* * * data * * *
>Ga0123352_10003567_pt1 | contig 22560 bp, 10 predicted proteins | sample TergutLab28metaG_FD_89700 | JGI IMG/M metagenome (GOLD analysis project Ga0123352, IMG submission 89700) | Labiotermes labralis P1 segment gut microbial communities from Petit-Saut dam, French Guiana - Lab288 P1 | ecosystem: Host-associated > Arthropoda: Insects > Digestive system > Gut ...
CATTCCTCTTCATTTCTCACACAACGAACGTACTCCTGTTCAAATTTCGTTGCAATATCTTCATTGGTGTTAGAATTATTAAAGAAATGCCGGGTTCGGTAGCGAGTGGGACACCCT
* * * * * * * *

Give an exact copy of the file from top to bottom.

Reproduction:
>Ga0123352_10003567_pt1 | contig 22560 bp, 10 predicted proteins | sample TergutLab28metaG_FD_89700 | JGI IMG/M metagenome (GOLD analysis project Ga0123352, IMG submission 89700) | Labiotermes labralis P1 segment gut microbial communities from Petit-Saut dam, French Guiana - Lab288 P1 | ecosystem: Host-associated > Arthropoda: Insects > Digestive system > Gut ...
CATTCCTCTTCATTTCTCACACAACGAACGTACTCCTGTTCAAATTTCGTTGCAATATCTTCATTGGTGTTAGAATTATTAAAGAAATGCCGGGTTCGGTAGCGAGTGGGACACCCT